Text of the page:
SARATOGA SPRINGS — Brightly colored snow pants and children’s winter coats cling to rows of metal racks against a far wall. Bundles of bedding and kids’ comforters, stacks of young reader’s books and an assortment of toy trucks and stuffed dolls sprawl across the tabletops.
Nearly one year to the day since securing a building on the city’s west side to help its growing programs, Franklin Community Center has officially opened the doors of its newest facility, located at the intersection of Franklin and Washington streets.
The organization’s new building provides more than 10,000 square feet of expanded space, features individual offices, common areas, large meeting rooms, and stands a few yards from its 10 Franklin St. building, which remains active.
By relocating the non-profit human service agency’s administrative offices from 10 Franklin St. to Washington Street, it provides space to back-stock donations and goods distributed through its meal assistance programs and allows the organization’s food pantry to grow triple its previous size.
“Food insecurity is not going away,” says Mary Beth McGarrahan, development director at Franklin Community Center, which serves hundreds of individuals at its food pantry every week. “It gives us the space to continue to grow the food pantry.”
Franklin Community Center has served as a social service hub for the less fortunate in and around Saratoga since 1983. The Center’s programs include the food pantry, a free after-school prevention program for local students and affordable housing for low-income individuals, as well as assisting with furniture and clothing and household needs, among others.
FCC’s newest building had previously served as a cutting-edge center of 21st century global technology under the guidance of Elliott and Cathy Masie. The couple built the Masie Center just over 20 years ago.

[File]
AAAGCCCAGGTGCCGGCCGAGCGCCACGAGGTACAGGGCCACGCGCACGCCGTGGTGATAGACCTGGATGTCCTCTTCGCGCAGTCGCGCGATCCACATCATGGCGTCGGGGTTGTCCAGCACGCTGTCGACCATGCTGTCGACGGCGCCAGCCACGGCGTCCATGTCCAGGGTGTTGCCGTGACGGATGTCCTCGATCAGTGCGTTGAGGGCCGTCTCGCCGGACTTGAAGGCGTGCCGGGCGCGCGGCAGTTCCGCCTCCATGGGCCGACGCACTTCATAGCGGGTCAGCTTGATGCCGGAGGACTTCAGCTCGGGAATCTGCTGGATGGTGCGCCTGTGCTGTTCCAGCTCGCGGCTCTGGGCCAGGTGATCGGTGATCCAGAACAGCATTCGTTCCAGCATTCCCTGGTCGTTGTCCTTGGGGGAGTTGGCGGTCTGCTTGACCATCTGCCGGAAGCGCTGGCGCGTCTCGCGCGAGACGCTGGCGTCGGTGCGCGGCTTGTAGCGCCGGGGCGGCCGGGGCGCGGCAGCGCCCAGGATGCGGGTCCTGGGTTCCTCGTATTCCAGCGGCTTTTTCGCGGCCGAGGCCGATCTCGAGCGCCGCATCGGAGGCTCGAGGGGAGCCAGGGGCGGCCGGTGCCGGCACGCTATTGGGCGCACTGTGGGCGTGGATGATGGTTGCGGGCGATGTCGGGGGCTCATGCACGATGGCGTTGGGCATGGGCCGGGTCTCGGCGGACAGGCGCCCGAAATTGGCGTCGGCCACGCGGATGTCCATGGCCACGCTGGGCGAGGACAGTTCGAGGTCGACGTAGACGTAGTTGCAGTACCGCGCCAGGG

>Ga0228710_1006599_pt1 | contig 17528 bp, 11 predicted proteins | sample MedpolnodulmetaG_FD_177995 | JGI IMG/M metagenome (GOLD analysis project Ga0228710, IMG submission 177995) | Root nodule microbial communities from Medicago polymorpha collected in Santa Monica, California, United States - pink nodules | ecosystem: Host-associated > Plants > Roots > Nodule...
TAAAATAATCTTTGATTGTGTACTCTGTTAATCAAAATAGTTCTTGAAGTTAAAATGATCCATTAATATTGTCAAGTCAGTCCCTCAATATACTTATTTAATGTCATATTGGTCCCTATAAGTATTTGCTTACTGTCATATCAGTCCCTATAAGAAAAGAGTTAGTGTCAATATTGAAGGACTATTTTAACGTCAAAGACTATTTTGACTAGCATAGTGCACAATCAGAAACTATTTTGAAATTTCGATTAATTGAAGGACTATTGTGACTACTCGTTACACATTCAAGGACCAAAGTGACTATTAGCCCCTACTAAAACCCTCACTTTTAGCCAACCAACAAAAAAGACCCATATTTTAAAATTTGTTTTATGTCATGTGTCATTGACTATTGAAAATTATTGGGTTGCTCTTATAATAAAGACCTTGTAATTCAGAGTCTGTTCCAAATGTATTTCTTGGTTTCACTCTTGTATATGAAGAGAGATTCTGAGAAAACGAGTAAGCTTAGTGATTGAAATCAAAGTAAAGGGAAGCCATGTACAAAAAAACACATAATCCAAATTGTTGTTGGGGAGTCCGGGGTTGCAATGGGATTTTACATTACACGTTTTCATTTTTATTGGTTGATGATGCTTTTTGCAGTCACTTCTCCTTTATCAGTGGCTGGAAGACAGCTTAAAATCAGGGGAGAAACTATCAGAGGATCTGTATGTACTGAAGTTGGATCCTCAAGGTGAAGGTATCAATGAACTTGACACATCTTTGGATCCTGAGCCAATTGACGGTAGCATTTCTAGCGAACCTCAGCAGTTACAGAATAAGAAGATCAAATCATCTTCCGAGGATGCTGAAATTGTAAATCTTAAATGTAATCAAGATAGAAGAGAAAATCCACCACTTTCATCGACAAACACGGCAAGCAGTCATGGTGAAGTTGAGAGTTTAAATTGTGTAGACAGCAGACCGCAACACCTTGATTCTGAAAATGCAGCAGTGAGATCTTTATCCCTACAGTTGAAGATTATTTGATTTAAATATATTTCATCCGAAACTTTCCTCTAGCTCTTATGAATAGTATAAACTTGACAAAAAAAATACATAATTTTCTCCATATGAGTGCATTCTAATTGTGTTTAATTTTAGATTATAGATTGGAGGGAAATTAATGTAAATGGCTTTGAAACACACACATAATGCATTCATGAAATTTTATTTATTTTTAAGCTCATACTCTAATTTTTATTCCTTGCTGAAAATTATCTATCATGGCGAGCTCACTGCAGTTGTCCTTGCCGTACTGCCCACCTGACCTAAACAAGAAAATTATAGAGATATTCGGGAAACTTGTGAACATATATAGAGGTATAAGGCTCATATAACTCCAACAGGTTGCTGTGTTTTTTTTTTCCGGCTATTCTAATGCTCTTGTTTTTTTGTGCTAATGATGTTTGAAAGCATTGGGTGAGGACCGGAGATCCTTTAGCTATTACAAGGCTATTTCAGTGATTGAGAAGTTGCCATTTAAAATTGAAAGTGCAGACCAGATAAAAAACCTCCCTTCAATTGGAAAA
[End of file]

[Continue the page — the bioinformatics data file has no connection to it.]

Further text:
Aiming to build an addition to one of its existing buildings to create more space, FCC raised about $1 million toward its goal of raising $2.5 million when the coronavirus started making its way across the globe, slowing fundraising efforts, even as the need for the services the center offers increased exponentially. Meanwhile, the nearby Masie building was listed for sale at $2.6 million. When the Michael and Stacie Arpey Family stepped forward to donate $1 million toward FCC’s purchase of the building, and the Masies agreed to lower their original asking price, a deal was struck. Today, a plaque that hangs outside the building reads: The Franklin Community Center/Michael and Stacie Arpey Family Community Center.
Through the month of December, the new building also houses goods for its Holiday Assistance Program.
“This is our giving program where you ‘adopt’ children, you ‘adopt’ a family,” McGarrahan explains. “Holiday assistance - It can be toys, clothes, bedding, electronics. Fun things for a girl or boy. It might be hygiene products that they may not normally get in their shopping trips, or winter clothes, books, musical instruments,” she says. “It could be anything their family is not able to purchase on their own.”
Families contact the center and fill out an application which lists the needs and desires of the child. Those needs are then matched up against a list of donors who have offered their support for the holiday program by “adopting” a family.
Looking forward, Franklin Community Center’s next focus will be on its Project Lift Summer Camp Assistance program.
“We do summer camp scholarships for all our Project Lift kids, so if anybody is looking to support a child and send them to a camp for a week or two, they can support that with our scholarship fund,” McGarrahan said.
For more information about Franklin Community Center and its programs, go to: www.franklincommunitycenter.org